Venue: Committee Room 1 - Civic Centre. View directions
Contact: Neil Barnett Scrutiny Adviser
Declarations of Interest
Norse Joint Venture Partnership PDF 132 KB
- Tracy McKim – Head of People, Policy and Transformation
- Rhys Cornwall – Strategic Director – Transformation and Corporate Centre
- Lyndon Watkins – Managing Director of Newport Norse
- Mark McSweeney – Director – Professional and Contract Services – Newport Norse
- Councillor Laura Lacey – Cabinet Member for Infrastructure
The Head of People, Policy and Transformation introduced the committee to the Newport Norse representatives. The Managing Director of Newport Norse provided an overview through a presentation of the joint venture plan and covered the turnover, profit sharing and covered the main points of the report such as performance monitoring and the meeting arrangements in place for review and discussions with the authority and schools in particular. The Partner advised the Committee of the pipeline of work planned with the council for the next 2-3 years but assured Members they are aware of the areas they could improve on and that they will be working harder with the council with austerity coming shortly. The Members were informed of the office based in Cleppa Park and were offered an open invitation to visit the team to see what they do.
Committee raised the following points:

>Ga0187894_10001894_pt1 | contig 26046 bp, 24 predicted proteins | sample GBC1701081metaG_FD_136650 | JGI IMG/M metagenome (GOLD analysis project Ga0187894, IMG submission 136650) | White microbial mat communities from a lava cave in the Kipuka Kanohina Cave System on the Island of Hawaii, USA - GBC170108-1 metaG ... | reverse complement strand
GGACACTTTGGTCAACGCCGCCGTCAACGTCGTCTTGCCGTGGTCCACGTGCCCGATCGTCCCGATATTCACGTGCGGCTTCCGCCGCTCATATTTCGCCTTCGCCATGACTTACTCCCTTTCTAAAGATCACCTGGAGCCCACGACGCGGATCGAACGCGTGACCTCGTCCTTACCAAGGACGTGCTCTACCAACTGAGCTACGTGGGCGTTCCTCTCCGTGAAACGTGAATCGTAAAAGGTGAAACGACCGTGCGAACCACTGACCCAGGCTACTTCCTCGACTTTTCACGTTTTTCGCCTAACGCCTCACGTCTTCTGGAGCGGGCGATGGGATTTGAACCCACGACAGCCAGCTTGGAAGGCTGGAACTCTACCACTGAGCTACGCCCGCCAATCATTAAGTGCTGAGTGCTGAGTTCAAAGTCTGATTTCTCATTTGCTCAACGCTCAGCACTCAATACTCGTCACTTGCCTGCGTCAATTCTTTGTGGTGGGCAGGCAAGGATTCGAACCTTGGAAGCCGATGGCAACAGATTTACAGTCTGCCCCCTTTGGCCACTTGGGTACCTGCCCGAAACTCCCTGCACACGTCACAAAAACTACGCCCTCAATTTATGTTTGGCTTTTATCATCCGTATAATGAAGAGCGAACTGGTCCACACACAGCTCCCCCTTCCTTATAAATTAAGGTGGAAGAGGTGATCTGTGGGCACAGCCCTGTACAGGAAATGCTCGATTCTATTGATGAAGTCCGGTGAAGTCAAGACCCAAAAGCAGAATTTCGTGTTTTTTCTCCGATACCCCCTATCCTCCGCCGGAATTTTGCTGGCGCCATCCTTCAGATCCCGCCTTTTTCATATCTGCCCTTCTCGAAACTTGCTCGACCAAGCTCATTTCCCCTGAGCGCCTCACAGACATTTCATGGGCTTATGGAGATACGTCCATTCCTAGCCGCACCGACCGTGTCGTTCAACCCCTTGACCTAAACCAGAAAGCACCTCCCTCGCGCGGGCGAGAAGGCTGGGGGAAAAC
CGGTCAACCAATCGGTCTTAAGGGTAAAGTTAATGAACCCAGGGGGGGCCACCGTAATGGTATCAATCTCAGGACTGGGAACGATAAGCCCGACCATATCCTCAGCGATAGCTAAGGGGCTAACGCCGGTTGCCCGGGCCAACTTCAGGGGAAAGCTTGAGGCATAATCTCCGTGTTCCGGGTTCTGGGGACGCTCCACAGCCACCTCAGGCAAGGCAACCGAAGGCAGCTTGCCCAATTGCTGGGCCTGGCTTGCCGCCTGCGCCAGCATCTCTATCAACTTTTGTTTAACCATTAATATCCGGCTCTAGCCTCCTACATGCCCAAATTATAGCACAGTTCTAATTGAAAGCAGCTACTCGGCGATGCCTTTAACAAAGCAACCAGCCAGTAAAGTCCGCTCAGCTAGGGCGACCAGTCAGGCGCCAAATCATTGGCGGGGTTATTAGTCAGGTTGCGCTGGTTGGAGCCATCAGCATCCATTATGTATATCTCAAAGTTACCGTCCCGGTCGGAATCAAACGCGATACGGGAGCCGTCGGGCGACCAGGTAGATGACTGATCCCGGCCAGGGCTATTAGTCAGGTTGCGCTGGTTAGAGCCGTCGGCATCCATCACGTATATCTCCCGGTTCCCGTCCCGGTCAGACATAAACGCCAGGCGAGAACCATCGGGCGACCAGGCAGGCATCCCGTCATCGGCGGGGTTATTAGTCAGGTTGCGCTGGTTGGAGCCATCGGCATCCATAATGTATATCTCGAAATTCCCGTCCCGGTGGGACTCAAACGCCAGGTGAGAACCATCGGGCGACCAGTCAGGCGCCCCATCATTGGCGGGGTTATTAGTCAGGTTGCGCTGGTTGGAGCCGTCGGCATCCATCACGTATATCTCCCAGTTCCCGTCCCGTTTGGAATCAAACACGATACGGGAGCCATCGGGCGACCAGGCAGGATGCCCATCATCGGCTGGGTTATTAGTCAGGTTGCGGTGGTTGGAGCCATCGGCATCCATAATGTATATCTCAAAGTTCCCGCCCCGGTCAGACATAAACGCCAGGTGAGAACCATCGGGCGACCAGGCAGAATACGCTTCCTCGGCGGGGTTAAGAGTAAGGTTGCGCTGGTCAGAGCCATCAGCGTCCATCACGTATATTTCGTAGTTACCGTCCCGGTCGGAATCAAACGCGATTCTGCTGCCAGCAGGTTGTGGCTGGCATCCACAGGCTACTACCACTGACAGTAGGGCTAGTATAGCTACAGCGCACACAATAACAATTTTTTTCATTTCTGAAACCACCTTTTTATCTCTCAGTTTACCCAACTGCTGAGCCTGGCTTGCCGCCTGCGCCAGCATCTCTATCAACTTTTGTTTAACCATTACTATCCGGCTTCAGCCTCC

- A Member felt pleased to see that the partners are working with the schools to encourage young individuals for apprenticeships. In relation to value for money, as it is important for customer satisfaction. A number of head teachers seem to hold negative opinions on the efficiency of Norse and asked the partners for their comments on that.
The Managing Director advised that over the years as with any client/provider relationship there can be tensions. The partner has evidence of those which are looked into on a case by case basis, usually out of ten, only one of those have any substance for a complaint.
The Director clarified that the Corporate Landlord Policy is the council’s policy, and that Newport Norse are the agent for the policy. The partner highlighted there are occasions where structures have been built not in accordance with respective regulation in which Norse would have to do something about it to make it safe, and appreciated that some schools may complain. It was stressed that particular buildings such as schools should be safe from a health and safety compliance view.
It was noted the partners encourage all schools to go through in terms of the education liaison groups so they can sit down and discuss with the schools – when schools get quotes for certain things it may be they are looking at different materials such as timber instead of steel, for instance. The Partner admitted generally that some suppliers may be cheaper but not by a lot and felt it was important to mention they pay their employers the living wage.
The Head of People, Policy and Transformation highlighted that it is important to acknowledge how things can be perceived from the client side such as corporate landlord policy, and it’s important for schools know what Norse is, ... view the full minutes text for item 2.